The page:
Enterprises use this popular application to enable data sharing outside the organization. And if access controls and other security essentials are lacking, these installations can leave data unguarded. When the enterprise doesn't establish consistent policies about permissible SharePoint data, when transferred or terminated employees retain access to the application, or when the enterprise permits remote access, critical information can end up 'in the wind'.
Various administrative bloopers and bad judgment calls can exacerbate these risks. Incorrectly configuring services that analyze and present data to SharePoint, such as Excel, Visio, and Performance Point business services, can create security holes, according to Gordon. Administrators who inappropriately grant broad access rights to people who shouldn't have them -- usually just trying to provide a quick fix for some workday problem -- also create vulnerabilities, Gordon explains.
The simpler the mistake and the greater the exposure, the more the embarrassment.
"I had a customer who inadvertently allowed the organization to post proprietary financial data to the external side of its SharePoint portal, allowing customers to see account information and transactional data," says Gordon. In this case, a live data feed was mistaken for the test data feed and errantly input into the test system. When the test system's output was shared on the public side of SharePoint with the partners and vendors who were examining it to fix / improve the test system, they saw the confidential information as well.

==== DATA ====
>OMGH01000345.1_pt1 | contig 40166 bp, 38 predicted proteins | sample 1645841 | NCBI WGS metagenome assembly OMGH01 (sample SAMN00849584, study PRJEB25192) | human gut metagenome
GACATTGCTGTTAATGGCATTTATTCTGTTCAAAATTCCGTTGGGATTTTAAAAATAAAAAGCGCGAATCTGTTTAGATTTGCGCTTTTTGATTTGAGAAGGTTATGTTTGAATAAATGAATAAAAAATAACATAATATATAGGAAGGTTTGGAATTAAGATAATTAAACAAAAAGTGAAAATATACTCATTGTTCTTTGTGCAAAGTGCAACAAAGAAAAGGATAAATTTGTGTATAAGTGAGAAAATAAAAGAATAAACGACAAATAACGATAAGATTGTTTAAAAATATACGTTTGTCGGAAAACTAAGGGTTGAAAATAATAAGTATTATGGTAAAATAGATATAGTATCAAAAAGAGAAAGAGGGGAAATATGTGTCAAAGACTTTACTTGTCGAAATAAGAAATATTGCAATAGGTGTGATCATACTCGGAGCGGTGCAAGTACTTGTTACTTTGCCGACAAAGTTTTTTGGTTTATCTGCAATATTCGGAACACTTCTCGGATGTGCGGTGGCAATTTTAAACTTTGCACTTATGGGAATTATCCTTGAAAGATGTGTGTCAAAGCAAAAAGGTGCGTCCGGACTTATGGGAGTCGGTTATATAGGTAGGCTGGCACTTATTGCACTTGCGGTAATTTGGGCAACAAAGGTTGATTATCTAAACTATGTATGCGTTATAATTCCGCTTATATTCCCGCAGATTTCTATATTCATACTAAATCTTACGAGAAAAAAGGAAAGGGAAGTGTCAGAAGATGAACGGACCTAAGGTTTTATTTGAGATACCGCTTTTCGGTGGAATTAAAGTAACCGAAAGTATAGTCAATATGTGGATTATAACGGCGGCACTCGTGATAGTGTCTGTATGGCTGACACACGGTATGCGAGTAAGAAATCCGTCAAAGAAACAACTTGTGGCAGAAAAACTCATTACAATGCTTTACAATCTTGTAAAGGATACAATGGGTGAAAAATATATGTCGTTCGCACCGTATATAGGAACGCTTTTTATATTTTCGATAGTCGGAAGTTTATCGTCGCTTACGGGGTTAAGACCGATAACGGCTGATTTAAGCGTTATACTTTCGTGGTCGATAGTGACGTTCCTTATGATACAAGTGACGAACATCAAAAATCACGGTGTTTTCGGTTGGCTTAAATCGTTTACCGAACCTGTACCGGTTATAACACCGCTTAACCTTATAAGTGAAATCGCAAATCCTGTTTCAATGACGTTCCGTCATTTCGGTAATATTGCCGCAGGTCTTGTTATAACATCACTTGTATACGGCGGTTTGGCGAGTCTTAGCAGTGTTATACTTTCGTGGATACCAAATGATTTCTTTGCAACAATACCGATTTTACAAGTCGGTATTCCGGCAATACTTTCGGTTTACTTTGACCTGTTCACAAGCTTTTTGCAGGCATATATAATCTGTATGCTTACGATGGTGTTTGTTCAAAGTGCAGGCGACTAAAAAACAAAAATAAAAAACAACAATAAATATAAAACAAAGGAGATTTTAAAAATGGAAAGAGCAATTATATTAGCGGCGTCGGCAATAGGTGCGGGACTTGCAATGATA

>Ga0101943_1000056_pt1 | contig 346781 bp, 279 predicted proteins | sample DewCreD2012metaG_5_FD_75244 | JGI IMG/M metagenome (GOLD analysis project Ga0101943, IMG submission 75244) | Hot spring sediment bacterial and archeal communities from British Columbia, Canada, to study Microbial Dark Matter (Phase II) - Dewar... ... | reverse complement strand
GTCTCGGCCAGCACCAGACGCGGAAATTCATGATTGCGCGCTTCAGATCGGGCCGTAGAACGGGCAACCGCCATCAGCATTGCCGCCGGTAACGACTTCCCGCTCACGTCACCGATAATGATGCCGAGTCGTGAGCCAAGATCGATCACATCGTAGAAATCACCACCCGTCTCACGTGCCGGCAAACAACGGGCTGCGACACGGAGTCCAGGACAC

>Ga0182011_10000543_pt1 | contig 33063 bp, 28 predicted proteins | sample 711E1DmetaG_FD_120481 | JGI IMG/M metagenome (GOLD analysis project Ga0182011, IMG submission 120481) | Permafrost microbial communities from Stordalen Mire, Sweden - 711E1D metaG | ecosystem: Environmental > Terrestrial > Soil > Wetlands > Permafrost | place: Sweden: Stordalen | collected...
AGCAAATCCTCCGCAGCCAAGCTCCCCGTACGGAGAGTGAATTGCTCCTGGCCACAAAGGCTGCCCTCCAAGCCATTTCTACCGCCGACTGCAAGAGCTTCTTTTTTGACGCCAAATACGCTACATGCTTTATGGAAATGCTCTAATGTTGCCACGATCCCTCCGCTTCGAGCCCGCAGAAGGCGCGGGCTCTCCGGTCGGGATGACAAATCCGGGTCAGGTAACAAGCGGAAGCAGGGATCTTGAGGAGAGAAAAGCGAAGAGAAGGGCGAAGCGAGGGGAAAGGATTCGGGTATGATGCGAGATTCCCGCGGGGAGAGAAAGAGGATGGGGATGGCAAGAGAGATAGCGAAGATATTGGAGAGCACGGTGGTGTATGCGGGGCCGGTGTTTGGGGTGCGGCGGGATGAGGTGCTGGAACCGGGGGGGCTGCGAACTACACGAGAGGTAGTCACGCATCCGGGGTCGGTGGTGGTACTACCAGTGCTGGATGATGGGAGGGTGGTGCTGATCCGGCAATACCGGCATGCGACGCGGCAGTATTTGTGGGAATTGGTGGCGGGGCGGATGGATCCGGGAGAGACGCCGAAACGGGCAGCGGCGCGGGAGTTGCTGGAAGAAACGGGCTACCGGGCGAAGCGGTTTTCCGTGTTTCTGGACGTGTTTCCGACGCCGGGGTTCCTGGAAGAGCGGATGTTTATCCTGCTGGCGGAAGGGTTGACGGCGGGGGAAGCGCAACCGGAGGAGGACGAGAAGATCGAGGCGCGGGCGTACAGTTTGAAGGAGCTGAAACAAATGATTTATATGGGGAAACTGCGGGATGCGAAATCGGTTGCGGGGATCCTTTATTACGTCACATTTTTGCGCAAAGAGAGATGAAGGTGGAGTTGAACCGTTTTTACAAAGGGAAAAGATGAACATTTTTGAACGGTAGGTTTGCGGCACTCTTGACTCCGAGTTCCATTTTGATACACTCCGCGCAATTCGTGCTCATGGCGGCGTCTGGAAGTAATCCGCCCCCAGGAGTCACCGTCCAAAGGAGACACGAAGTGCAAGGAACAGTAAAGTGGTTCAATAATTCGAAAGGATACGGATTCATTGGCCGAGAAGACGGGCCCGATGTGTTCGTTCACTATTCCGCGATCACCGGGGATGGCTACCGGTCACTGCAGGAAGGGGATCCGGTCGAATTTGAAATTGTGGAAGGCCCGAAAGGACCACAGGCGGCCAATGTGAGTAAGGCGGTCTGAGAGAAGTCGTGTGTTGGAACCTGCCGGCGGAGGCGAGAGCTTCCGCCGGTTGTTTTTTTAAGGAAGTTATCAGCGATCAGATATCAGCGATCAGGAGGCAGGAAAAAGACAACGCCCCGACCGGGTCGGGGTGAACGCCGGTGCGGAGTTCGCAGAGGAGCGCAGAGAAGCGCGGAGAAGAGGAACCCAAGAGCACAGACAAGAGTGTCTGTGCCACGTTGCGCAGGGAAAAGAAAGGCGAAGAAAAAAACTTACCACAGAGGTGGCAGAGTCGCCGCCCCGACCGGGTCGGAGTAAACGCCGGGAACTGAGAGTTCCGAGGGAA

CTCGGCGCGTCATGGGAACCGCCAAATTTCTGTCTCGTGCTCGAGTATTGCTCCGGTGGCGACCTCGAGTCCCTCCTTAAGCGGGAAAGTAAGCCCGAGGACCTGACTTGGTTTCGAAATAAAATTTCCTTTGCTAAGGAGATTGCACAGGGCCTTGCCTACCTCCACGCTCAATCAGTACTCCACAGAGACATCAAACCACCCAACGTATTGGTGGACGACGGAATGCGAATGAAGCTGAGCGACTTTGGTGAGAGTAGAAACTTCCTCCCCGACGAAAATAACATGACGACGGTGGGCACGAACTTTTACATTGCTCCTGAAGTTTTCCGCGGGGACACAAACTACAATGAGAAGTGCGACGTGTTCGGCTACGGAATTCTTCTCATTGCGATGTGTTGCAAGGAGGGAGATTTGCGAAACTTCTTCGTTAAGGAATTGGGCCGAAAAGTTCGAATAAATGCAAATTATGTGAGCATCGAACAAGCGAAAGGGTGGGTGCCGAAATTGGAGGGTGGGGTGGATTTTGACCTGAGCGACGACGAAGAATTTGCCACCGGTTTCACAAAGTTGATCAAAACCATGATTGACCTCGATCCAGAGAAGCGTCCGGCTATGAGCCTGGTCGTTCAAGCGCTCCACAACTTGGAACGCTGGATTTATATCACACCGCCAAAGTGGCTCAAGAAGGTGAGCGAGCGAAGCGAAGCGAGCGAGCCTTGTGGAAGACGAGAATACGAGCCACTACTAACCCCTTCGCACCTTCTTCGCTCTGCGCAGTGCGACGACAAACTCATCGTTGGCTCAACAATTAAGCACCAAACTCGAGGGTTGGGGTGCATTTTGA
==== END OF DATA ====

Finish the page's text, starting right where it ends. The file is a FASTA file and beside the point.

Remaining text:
(More on the horrors of test system misuse a bit later.)
3. Dropbox (and company)
Dropbox is similar to SharePoint but potentially more hazardous since the enterprise customer does not manage the externally hosted cloud file-sharing service. Dropbox and its ilk -- Google Drive, SkyDrive, Box, and so on -- are designed to appeal to consumers with extremely simple account setup. So their use for enterprise data is all but inevitable.
Once Dropbox is sending information to the public Internet and mobile devices outside the enterprise perimeter, that data can make its way to eyes that don't have the proper authorization. "Almost anything could end up on a public Web server outside the company's control," says Bellis.
In addition to its public nature, passwords are another of Dropbox's weaknesses.
Obviously, hackers can guess weak Dropbox passwords or acquire UID / password combinations through social engineering, says Gordon. The most common password vulnerability, however, seems to be the re-use of passwords on Dropbox that have been used with other compromised systems (email, websites).
In a widely-publicized debacle from July of 2012, a Dropbox employee stored an unencrypted document inside the file-sharing app that listed users' email addresses. An attacker logged into the employee's account using a password the employee had reused on another infiltrated site. The attacker then obtained a copy of the unencrypted document and used the email addresses to unleash a flood of Spam on Dropbox users.
The password reuse problem is, of course, not unique to file-syncing services.
But Dropbox customers have faced internal issues. In August of 2011, an employee of the Chocolate Emporium, Cleveland, Ohio maliciously copied the company's entire customer database to Dropbox, including credit card numbers. The company recovered the records, but an arrest and lawsuits ensued, according to the Open Security Foundation's DataLossDB.org.
Provide data with a way out of the organization, and sooner or later someone will try to abuse it.